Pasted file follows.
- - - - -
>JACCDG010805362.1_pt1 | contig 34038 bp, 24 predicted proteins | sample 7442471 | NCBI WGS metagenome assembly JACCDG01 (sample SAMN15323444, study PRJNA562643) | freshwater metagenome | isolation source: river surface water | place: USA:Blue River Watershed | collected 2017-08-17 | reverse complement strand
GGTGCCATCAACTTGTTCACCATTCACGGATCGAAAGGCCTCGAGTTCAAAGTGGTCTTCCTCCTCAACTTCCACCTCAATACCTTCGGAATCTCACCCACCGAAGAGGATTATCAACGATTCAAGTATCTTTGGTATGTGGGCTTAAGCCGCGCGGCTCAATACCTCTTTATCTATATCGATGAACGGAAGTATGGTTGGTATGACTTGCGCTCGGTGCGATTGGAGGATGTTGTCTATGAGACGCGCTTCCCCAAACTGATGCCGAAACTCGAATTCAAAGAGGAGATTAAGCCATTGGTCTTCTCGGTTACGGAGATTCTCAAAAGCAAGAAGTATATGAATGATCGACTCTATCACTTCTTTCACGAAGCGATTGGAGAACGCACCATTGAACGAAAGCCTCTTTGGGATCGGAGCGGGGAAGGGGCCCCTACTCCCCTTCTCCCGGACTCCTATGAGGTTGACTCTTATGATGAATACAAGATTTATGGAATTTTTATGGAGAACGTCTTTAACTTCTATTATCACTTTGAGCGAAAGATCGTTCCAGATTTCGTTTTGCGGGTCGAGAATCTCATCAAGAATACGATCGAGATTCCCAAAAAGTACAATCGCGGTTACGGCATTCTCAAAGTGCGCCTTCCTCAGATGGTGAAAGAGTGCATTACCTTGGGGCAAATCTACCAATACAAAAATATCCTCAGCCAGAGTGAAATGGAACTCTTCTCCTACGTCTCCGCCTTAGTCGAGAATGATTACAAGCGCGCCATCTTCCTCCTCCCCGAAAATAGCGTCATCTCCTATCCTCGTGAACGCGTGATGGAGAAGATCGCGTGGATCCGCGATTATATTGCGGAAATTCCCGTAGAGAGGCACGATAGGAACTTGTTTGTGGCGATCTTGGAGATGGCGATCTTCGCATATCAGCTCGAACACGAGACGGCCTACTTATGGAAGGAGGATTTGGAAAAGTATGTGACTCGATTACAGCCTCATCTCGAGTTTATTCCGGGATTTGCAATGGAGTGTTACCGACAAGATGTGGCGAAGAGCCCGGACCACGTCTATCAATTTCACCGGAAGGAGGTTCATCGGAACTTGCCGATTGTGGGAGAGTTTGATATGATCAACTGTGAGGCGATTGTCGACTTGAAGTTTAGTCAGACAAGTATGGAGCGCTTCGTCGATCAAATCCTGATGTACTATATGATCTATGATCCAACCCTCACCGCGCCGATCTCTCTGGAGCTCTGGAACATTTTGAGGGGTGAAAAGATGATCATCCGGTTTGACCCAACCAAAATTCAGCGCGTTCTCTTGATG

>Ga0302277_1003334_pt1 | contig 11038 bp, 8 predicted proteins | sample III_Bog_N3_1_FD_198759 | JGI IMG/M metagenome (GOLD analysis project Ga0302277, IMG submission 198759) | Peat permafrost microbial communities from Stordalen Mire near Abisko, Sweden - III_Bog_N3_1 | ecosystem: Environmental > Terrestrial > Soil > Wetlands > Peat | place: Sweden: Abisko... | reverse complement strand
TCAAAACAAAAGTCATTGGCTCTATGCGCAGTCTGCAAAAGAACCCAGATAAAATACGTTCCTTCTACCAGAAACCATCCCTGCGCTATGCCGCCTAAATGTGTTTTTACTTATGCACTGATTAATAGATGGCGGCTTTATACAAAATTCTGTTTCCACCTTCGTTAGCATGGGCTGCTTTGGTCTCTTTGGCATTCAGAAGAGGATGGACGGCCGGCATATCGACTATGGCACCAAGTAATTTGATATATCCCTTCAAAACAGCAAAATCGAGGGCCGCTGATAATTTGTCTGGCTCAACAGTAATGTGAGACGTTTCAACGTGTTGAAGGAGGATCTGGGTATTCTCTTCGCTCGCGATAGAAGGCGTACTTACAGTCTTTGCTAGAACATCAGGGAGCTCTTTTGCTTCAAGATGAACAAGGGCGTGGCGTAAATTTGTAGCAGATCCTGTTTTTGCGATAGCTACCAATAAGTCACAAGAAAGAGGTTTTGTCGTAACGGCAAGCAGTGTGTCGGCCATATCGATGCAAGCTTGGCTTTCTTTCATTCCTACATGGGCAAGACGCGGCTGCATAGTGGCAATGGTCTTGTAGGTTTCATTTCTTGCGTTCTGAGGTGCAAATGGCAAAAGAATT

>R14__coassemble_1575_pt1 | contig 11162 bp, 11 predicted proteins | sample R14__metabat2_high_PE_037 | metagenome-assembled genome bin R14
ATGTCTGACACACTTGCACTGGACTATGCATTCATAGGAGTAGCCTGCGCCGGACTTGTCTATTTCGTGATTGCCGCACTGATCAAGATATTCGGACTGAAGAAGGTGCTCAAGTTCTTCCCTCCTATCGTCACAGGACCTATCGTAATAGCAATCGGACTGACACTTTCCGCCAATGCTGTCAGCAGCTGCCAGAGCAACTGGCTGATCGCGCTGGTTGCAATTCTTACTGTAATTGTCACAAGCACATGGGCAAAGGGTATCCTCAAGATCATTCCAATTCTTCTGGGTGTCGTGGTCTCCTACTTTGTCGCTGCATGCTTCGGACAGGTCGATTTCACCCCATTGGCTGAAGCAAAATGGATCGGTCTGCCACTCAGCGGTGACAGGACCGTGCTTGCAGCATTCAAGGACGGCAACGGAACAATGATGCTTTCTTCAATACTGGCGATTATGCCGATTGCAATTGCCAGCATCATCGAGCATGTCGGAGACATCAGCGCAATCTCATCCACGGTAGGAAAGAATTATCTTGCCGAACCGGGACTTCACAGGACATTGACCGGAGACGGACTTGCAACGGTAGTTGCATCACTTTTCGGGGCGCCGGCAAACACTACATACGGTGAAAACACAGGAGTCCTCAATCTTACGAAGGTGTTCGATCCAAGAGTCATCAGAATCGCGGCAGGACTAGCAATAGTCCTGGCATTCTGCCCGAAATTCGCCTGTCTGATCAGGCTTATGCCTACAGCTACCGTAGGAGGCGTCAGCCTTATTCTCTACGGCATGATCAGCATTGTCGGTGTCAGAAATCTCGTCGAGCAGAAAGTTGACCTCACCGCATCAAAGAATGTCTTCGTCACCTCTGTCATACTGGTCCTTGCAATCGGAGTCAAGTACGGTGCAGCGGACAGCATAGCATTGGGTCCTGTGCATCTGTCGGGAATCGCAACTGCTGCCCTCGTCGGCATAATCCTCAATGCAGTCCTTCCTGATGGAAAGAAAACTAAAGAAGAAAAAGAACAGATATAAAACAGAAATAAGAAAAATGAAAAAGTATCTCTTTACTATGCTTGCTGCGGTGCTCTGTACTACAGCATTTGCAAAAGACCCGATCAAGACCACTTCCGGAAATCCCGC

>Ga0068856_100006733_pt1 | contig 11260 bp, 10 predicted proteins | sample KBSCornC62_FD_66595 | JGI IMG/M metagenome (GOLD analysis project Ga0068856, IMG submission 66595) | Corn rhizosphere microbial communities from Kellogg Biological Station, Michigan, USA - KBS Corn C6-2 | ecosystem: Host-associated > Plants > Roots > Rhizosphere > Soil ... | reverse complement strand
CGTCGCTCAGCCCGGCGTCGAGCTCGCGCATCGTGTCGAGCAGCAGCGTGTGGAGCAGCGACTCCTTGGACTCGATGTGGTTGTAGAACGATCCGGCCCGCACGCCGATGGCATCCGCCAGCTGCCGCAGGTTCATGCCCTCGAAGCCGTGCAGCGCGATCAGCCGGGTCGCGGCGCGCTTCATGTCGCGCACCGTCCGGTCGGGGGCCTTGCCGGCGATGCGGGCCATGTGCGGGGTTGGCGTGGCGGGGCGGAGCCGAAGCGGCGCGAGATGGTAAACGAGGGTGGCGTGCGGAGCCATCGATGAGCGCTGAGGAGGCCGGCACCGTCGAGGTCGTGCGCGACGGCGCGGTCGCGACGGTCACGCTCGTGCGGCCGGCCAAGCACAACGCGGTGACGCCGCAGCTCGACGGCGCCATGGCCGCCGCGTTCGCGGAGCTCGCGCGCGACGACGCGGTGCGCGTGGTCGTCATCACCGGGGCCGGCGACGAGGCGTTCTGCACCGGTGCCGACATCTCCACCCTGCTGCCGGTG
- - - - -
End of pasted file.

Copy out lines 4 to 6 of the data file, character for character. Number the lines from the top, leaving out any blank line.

TCAAAACAAAAGTCATTGGCTCTATGCGCAGTCTGCAAAAGAACCCAGATAAAATACGTTCCTTCTACCAGAAACCATCCCTGCGCTATGCCGCCTAAATGTGTTTTTACTTATGCACTGATTAATAGATGGCGGCTTTATACAAAATTCTGTTTCCACCTTCGTTAGCATGGGCTGCTTTGGTCTCTTTGGCATTCAGAAGAGGATGGACGGCCGGCATATCGACTATGGCACCAAGTAATTTGATATATCCCTTCAAAACAGCAAAATCGAGGGCCGCTGATAATTTGTCTGGCTCAACAGTAATGTGAGACGTTTCAACGTGTTGAAGGAGGATCTGGGTATTCTCTTCGCTCGCGATAGAAGGCGTACTTACAGTCTTTGCTAGAACATCAGGGAGCTCTTTTGCTTCAAGATGAACAAGGGCGTGGCGTAAATTTGTAGCAGATCCTGTTTTTGCGATAGCTACCAATAAGTCACAAGAAAGAGGTTTTGTCGTAACGGCAAGCAGTGTGTCGGCCATATCGATGCAAGCTTGGCTTTCTTTCATTCCTACATGGGCAAGACGCGGCTGCATAGTGGCAATGGTCTTGTAGGTTTCATTTCTTGCGTTCTGAGGTGCAAATGGCAAAAGAATT

>R14__coassemble_1575_pt1 | contig 11162 bp, 11 predicted proteins | sample R14__metabat2_high_PE_037 | metagenome-assembled genome bin R14
ATGTCTGACACACTTGCACTGGACTATGCATTCATAGGAGTAGCCTGCGCCGGACTTGTCTATTTCGTGATTGCCGCACTGATCAAGATATTCGGACTGAAGAAGGTGCTCAAGTTCTTCCCTCCTATCGTCACAGGACCTATCGTAATAGCAATCGGACTGACACTTTCCGCCAATGCTGTCAGCAGCTGCCAGAGCAACTGGCTGATCGCGCTGGTTGCAATTCTTACTGTAATTGTCACAAGCACATGGGCAAAGGGTATCCTCAAGATCATTCCAATTCTTCTGGGTGTCGTGGTCTCCTACTTTGTCGCTGCATGCTTCGGACAGGTCGATTTCACCCCATTGGCTGAAGCAAAATGGATCGGTCTGCCACTCAGCGGTGACAGGACCGTGCTTGCAGCATTCAAGGACGGCAACGGAACAATGATGCTTTCTTCAATACTGGCGATTATGCCGATTGCAATTGCCAGCATCATCGAGCATGTCGGAGACATCAGCGCAATCTCATCCACGGTAGGAAAGAATTATCTTGCCGAACCGGGACTTCACAGGACATTGACCGGAGACGGACTTGCAACGGTAGTTGCATCACTTTTCGGGGCGCCGGCAAACACTACATACGGTGAAAACACAGGAGTCCTCAATCTTACGAAGGTGTTCGATCCAAGAGTCATCAGAATCGCGGCAGGACTAGCAATAGTCCTGGCATTCTGCCCGAAATTCGCCTGTCTGATCAGGCTTATGCCTACAGCTACCGTAGGAGGCGTCAGCCTTATTCTCTACGGCATGATCAGCATTGTCGGTGTCAGAAATCTCGTCGAGCAGAAAGTTGACCTCACCGCATCAAAGAATGTCTTCGTCACCTCTGTCATACTGGTCCTTGCAATCGGAGTCAAGTACGGTGCAGCGGACAGCATAGCATTGGGTCCTGTGCATCTGTCGGGAATCGCAACTGCTGCCCTCGTCGGCATAATCCTCAATGCAGTCCTTCCTGATGGAAAGAAAACTAAAGAAGAAAAAGAACAGATATAAAACAGAAATAAGAAAAATGAAAAAGTATCTCTTTACTATGCTTGCTGCGGTGCTCTGTACTACAGCATTTGCAAAAGACCCGATCAAGACCACTTCCGGAAATCCCGC